Then I virtually wandered over to the next team and did more or less the same thing. Their product, sponsored by a mining corporation, automated the preparation of test samples for analysis. Their design included a detailed stress analysis of their grinding apparatus, fluid flow calculations for the liquid distribution system, and outlining the computer code required to manage the overall automated system.

One of the things I enjoy about the face-to-face Capstones is getting to chat on an individual basis with some of the individual team members. They always have something interesting to say. This virtual version was no exception. The presenters were aware of who the visitors were, thanks to the display interface. (This is an improvement over the “trying to make out the name on the name tag” interaction of a face-to-face.) One presenter even acknowledged two of us by name when they started the presentation. The Q&A portion was very natural, with no noticeable audio delay, just like talking in person.

I repeated the process one more time for the third team. This project was about a robot test “track” for a legendary ME class which requires students to build and program robots to perform a specific task. Their design allowed the track to be reconfigured for each semester to introduce new challenges, and to take advantages of improvements in the robot products that the whole class uses. After some real Q&A, we shared a little humor about whether their design would accommodate robots which could levitate. “Oh yeah, we can handle a hoverbot!” one student quickly replied.

During one of these presentations, I figured out what the “local chat window” was useful for. When you join a group, a unique chat window for that group appears in the local chat tab. Team members posted notes, follow-up answers, web links, and so forth. It all felt very natural.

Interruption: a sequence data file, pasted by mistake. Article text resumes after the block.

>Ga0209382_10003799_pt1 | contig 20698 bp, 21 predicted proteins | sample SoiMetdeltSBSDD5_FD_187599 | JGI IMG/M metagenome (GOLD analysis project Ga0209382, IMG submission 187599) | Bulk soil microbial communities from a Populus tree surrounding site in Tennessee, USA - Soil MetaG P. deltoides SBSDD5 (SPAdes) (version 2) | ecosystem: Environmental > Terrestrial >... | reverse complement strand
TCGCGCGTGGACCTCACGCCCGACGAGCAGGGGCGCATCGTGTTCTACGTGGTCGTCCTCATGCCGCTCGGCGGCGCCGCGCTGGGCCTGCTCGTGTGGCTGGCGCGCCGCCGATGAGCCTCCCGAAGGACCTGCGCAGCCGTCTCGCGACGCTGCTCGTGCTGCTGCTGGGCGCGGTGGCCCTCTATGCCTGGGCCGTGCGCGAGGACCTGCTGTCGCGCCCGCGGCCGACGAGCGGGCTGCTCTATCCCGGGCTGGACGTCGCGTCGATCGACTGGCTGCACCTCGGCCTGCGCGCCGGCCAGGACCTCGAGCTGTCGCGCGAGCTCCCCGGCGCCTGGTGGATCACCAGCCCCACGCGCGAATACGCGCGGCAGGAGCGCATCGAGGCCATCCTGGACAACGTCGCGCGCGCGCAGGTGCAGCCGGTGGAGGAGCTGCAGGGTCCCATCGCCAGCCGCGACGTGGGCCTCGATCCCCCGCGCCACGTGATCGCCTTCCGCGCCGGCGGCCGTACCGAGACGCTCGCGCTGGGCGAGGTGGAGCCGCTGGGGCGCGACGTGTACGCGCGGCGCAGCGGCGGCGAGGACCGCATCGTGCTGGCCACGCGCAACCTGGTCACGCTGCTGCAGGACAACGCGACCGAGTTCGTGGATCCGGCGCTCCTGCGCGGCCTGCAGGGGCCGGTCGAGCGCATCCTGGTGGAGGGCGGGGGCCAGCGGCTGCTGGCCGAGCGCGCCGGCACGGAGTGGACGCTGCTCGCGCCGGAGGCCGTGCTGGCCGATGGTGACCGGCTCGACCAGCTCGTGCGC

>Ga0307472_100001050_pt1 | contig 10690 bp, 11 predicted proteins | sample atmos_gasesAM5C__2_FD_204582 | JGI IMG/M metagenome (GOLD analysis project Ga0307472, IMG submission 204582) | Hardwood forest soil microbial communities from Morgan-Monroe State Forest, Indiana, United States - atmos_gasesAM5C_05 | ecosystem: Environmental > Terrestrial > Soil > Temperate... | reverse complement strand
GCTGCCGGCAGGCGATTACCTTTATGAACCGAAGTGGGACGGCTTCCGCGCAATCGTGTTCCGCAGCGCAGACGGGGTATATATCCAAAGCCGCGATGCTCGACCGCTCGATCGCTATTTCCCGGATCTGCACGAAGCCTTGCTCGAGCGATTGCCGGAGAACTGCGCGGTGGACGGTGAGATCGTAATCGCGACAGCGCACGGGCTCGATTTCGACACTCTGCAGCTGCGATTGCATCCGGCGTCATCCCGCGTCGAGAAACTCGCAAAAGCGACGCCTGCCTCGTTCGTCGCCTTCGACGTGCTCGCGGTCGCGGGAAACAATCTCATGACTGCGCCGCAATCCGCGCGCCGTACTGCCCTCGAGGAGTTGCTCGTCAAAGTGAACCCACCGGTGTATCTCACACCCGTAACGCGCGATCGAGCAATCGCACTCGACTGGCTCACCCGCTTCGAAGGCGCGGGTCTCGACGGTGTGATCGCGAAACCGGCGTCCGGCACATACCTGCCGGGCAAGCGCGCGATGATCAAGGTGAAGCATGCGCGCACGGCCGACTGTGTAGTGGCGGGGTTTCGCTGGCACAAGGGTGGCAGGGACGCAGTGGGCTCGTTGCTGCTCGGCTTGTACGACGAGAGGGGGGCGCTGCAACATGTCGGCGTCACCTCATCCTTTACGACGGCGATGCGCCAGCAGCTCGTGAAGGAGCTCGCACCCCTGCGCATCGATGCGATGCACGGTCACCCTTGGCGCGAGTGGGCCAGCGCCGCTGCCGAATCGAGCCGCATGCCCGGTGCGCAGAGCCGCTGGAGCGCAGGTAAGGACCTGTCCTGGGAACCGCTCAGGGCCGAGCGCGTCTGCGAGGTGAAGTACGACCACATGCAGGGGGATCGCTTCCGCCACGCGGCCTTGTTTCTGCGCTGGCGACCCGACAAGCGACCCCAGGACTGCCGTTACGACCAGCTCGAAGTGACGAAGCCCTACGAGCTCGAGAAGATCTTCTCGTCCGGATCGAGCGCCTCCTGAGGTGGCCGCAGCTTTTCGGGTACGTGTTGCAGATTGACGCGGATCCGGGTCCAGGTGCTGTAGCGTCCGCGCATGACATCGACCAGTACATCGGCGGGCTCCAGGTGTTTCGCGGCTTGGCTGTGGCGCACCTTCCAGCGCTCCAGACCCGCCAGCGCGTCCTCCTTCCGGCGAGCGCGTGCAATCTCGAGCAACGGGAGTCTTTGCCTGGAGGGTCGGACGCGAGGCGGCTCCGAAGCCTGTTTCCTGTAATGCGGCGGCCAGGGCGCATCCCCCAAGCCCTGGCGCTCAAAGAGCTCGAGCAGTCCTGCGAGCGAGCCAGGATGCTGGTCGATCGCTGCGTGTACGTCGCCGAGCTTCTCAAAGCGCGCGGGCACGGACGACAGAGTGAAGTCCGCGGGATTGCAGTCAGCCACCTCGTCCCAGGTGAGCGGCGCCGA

After I finished entering grades for all three, I looked over the list of projects and found one that sounded interesting on the lower floor. This was a project to help mobility- and strength-impaired persons do their laundry. It used a wheeled basket with a tilt mechanism to dump the clothes into the washer or dryer, as appropriate, and a power-assisted claw mechanism to remove the clothes from the washer or dryer.

When I joined the group, there was a judge asking some very good questions of the group. Since I wasn’t assigned to judge them, I just listened, and came up with a few comments. Rather than interrupt, I just began typing my comments into the local chat window. About the time I finished my first comment, the judge thanked them and “walked” away, and they began to respond to my first comment, which proposed community laundromats as a possible market as well. My second comment was that the claw looked like so much fun that you could probably get kids to do the laundry. And my third comment was about whether they had done a safety analysis.

I was fascinated at how natural the typed comments and verbal responses felt in this context. Almost as if I were standing there texting questions to them.

In summary, the design and implementation of the meeting tool was impressive. I can think of so many ways that the solution could have been awkward, or time-consuming, or unclear. But the attention to design detail seemed pretty obvious.

This is even more amazing when you consider the fact that Gatherly.io is a start-up, and that the ME department had to figure out how to pull this off in just a few months.

The Expo organizers posted a few statistics at the end of the session. In addition to the 11 projects and teams, there were 35 judges, 75 participating students, and more than 150 virtual attendees.

The first place winner was “Hive Deliveries”, the first group I visited. Second place went to Sanitation Assistance Machine, an automated ultraviolet surface de-contaminator. And the Laundry project I visited won third place in the People’s Choice voting.

All in all, I would consider it a successful event.